Ellen P. Murphy, Coreil, Paul D., Coolman, Denise | 4/19/2005 10:29:12 PM
OAK GROVE – Childhood obesity is one of the most critical health issues today, and the LSU AgCenter is working with universities in two other states to combat that problem across the Mississippi Delta Region.
Through a program dubbed "Delta HOPE," the Cooperative Extension Services of the LSU AgCenter, the University of Arkansas and Mississippi State University are conducting an educational initiative designed to fight childhood obesity in the region.
Leaders from the three universities recently toured elementary schools in the three states to raise awareness about the ongoing programs, which are based on educational tools known as the OrganWise Guys, Body Walk and Take 10! All the programs focus on teaching young people about the importance of good nutrition and physical activity in overall health.
"The goal of this tri-state project is to conduct educational programs designed to teach healthy behaviors that contribute to healthy lifestyles and healthy habits for children," said Dr. Paul Coreil, LSU AgCenter vice chancellor for Extension. "The Lower Mississippi Delta Region is an area where education relating to diet and exercise can be of great benefit. Healthy children today will grow into healthy adults of tomorrow."
The program known as Delta HOPE – which stands for "Healthy Options for People Through Extension" involves educational outreach and evaluation by Extension agents from all three universities. But it is just part of an active statewide childhood obesity initiative in Louisiana, according to Dr. Ellen Murphy, associate director of the LSU AgCenter’s School of Human Ecology.
Murphy said such initiatives are critical, because childhood obesity has doubled in the past 20 years and adolescent obesity has tripled. Increases in other childhood diseases such as hypertension, type 2 diabetes, asthma, sleep apnea, growth acceleration and psychological problems also have been seen.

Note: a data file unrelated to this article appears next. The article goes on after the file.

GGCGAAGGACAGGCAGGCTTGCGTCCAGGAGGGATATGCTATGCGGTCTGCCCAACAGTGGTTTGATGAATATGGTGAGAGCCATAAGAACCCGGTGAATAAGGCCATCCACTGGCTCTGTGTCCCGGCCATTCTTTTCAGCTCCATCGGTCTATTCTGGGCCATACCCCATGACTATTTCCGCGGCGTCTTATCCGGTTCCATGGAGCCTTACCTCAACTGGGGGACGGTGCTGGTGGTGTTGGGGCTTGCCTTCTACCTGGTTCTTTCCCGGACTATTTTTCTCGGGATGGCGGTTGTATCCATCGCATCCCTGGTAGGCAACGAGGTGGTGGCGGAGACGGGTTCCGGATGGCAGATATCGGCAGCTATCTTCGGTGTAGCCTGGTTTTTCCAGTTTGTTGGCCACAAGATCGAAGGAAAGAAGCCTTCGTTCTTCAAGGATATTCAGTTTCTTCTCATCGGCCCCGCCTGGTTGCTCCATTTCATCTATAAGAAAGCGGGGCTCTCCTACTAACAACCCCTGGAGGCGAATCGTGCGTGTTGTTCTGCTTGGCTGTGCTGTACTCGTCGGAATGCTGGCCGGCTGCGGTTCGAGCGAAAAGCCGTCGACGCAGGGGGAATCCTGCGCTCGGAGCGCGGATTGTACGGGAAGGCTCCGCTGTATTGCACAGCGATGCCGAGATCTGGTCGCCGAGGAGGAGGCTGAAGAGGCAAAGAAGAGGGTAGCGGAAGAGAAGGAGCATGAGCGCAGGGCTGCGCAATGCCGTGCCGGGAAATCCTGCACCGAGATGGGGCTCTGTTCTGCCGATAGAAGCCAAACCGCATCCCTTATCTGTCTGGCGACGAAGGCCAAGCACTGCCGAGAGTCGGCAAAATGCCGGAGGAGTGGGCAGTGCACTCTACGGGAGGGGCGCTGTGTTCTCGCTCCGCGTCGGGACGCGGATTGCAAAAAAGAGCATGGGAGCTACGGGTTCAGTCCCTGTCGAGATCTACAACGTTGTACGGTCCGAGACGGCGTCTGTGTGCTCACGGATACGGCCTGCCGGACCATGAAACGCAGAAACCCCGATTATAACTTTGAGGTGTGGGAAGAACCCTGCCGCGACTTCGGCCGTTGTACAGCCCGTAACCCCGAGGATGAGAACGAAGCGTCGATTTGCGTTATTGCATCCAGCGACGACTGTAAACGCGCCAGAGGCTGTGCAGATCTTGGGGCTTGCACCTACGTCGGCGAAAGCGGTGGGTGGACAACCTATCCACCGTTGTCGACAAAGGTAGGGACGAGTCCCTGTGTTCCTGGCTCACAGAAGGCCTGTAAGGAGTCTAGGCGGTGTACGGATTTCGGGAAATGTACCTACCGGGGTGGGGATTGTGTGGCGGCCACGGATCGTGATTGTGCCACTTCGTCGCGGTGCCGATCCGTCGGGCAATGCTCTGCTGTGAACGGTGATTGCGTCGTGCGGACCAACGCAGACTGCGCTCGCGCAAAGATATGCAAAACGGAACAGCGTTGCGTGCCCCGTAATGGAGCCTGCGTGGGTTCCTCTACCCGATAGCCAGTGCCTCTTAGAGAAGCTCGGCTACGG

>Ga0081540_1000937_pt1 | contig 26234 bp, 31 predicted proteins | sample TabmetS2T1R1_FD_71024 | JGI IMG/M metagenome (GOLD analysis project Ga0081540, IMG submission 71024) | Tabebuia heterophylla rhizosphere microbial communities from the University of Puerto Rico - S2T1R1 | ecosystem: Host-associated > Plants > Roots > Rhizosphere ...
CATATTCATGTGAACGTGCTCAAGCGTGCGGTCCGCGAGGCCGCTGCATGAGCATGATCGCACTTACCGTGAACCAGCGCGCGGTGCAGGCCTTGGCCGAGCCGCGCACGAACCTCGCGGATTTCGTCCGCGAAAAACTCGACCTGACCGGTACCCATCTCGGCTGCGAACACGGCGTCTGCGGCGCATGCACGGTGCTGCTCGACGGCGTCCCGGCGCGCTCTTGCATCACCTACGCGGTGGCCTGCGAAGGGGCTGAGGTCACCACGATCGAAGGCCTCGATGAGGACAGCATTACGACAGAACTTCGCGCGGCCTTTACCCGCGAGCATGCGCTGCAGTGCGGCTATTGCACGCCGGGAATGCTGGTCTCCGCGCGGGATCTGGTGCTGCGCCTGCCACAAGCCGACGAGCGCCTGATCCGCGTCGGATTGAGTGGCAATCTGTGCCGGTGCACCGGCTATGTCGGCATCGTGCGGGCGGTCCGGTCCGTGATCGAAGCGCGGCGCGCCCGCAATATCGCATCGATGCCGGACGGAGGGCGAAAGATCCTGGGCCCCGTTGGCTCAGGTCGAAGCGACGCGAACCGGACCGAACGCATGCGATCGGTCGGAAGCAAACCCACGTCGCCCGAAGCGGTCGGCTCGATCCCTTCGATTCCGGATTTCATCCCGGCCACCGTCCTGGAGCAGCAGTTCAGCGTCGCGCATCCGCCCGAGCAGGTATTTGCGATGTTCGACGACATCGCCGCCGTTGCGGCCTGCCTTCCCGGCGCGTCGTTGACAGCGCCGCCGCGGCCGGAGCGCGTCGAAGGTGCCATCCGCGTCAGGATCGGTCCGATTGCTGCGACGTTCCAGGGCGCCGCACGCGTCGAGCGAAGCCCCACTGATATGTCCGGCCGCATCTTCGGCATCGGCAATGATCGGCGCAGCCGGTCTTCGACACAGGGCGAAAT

"About one in three Louisiana school-aged children is overweight or obese," Murphy said. "One in four obese children has early signs of type 2 diabetes. Spontaneous activity declines 50 percent between age 6 and age 16. Lifestyle choices made at early ages have a direct impact on adult health."
Obesity-related diseases account for almost half of Louisiana’s healthcare budget, Murphy said. Nationally, annual hospital costs for obesity-related disorders in children and adolescents are estimated to be about $127 million. Experts have said that the prevention of obesity is easier than treatment.
"In order to prevent childhood and adolescent obesity, healthful behaviors must be introduced, modeled and reinforced early in childhood," Murphy said. "Healthy eating and physical activity are important life skills that help children grow and prevent them from developing health problems, such as obesity, later in life."
To help teachers with resources they need to increase nutrition knowledge, improve eating skills and increase the physical activity of elementary school students, faculty from the three universities in the Delta HOPE project conduct educational programs designed to teach healthy behaviors that contribute to healthy habits and healthy lifestyles for children. This is done by using the OrganWise Guys program, as well as the BodyWalk and Take 10! programs.